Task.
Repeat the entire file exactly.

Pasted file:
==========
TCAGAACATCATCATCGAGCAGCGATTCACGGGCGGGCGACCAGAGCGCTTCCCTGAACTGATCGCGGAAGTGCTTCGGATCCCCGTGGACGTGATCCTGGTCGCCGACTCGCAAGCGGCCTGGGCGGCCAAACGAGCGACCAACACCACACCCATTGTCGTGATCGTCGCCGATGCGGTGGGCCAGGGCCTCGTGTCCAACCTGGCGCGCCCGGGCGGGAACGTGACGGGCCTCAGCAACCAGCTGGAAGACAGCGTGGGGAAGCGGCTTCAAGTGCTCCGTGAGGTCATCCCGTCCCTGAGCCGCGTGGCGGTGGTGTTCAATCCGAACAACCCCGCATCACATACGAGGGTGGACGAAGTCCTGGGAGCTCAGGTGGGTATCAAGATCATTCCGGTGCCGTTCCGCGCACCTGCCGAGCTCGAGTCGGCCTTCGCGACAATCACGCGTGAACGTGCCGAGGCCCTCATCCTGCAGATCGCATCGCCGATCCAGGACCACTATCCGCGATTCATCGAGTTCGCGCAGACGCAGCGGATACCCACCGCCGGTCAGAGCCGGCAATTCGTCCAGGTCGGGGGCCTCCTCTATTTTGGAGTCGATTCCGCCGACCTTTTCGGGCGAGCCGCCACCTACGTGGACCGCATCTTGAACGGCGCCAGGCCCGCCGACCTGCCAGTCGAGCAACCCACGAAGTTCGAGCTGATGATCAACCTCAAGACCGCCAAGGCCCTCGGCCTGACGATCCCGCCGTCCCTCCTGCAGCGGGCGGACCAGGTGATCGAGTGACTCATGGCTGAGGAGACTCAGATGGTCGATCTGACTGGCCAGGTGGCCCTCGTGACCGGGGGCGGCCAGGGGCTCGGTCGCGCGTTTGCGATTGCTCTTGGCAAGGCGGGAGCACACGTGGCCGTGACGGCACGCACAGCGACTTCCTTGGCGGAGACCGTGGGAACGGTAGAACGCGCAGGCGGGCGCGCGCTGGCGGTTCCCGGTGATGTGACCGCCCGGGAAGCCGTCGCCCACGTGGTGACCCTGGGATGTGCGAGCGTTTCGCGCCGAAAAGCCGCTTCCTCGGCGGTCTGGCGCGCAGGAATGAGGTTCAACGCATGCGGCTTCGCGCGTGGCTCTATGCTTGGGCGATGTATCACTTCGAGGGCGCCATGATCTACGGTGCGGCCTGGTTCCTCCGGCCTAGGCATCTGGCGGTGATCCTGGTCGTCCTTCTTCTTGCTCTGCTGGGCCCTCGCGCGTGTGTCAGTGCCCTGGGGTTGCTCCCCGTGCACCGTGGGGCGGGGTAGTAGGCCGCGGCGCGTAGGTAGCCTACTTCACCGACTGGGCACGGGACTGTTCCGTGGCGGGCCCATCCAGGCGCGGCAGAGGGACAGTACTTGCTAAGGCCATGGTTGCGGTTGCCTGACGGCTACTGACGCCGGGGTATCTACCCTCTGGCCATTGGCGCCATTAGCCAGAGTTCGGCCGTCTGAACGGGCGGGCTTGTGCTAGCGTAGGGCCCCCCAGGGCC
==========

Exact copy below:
TCAGAACATCATCATCGAGCAGCGATTCACGGGCGGGCGACCAGAGCGCTTCCCTGAACTGATCGCGGAAGTGCTTCGGATCCCCGTGGACGTGATCCTGGTCGCCGACTCGCAAGCGGCCTGGGCGGCCAAACGAGCGACCAACACCACACCCATTGTCGTGATCGTCGCCGATGCGGTGGGCCAGGGCCTCGTGTCCAACCTGGCGCGCCCGGGCGGGAACGTGACGGGCCTCAGCAACCAGCTGGAAGACAGCGTGGGGAAGCGGCTTCAAGTGCTCCGTGAGGTCATCCCGTCCCTGAGCCGCGTGGCGGTGGTGTTCAATCCGAACAACCCCGCATCACATACGAGGGTGGACGAAGTCCTGGGAGCTCAGGTGGGTATCAAGATCATTCCGGTGCCGTTCCGCGCACCTGCCGAGCTCGAGTCGGCCTTCGCGACAATCACGCGTGAACGTGCCGAGGCCCTCATCCTGCAGATCGCATCGCCGATCCAGGACCACTATCCGCGATTCATCGAGTTCGCGCAGACGCAGCGGATACCCACCGCCGGTCAGAGCCGGCAATTCGTCCAGGTCGGGGGCCTCCTCTATTTTGGAGTCGATTCCGCCGACCTTTTCGGGCGAGCCGCCACCTACGTGGACCGCATCTTGAACGGCGCCAGGCCCGCCGACCTGCCAGTCGAGCAACCCACGAAGTTCGAGCTGATGATCAACCTCAAGACCGCCAAGGCCCTCGGCCTGACGATCCCGCCGTCCCTCCTGCAGCGGGCGGACCAGGTGATCGAGTGACTCATGGCTGAGGAGACTCAGATGGTCGATCTGACTGGCCAGGTGGCCCTCGTGACCGGGGGCGGCCAGGGGCTCGGTCGCGCGTTTGCGATTGCTCTTGGCAAGGCGGGAGCACACGTGGCCGTGACGGCACGCACAGCGACTTCCTTGGCGGAGACCGTGGGAACGGTAGAACGCGCAGGCGGGCGCGCGCTGGCGGTTCCCGGTGATGTGACCGCCCGGGAAGCCGTCGCCCACGTGGTGACCCTGGGATGTGCGAGCGTTTCGCGCCGAAAAGCCGCTTCCTCGGCGGTCTGGCGCGCAGGAATGAGGTTCAACGCATGCGGCTTCGCGCGTGGCTCTATGCTTGGGCGATGTATCACTTCGAGGGCGCCATGATCTACGGTGCGGCCTGGTTCCTCCGGCCTAGGCATCTGGCGGTGATCCTGGTCGTCCTTCTTCTTGCTCTGCTGGGCCCTCGCGCGTGTGTCAGTGCCCTGGGGTTGCTCCCCGTGCACCGTGGGGCGGGGTAGTAGGCCGCGGCGCGTAGGTAGCCTACTTCACCGACTGGGCACGGGACTGTTCCGTGGCGGGCCCATCCAGGCGCGGCAGAGGGACAGTACTTGCTAAGGCCATGGTTGCGGTTGCCTGACGGCTACTGACGCCGGGGTATCTACCCTCTGGCCATTGGCGCCATTAGCCAGAGTTCGGCCGTCTGAACGGGCGGGCTTGTGCTAGCGTAGGGCCCCCCAGGGCC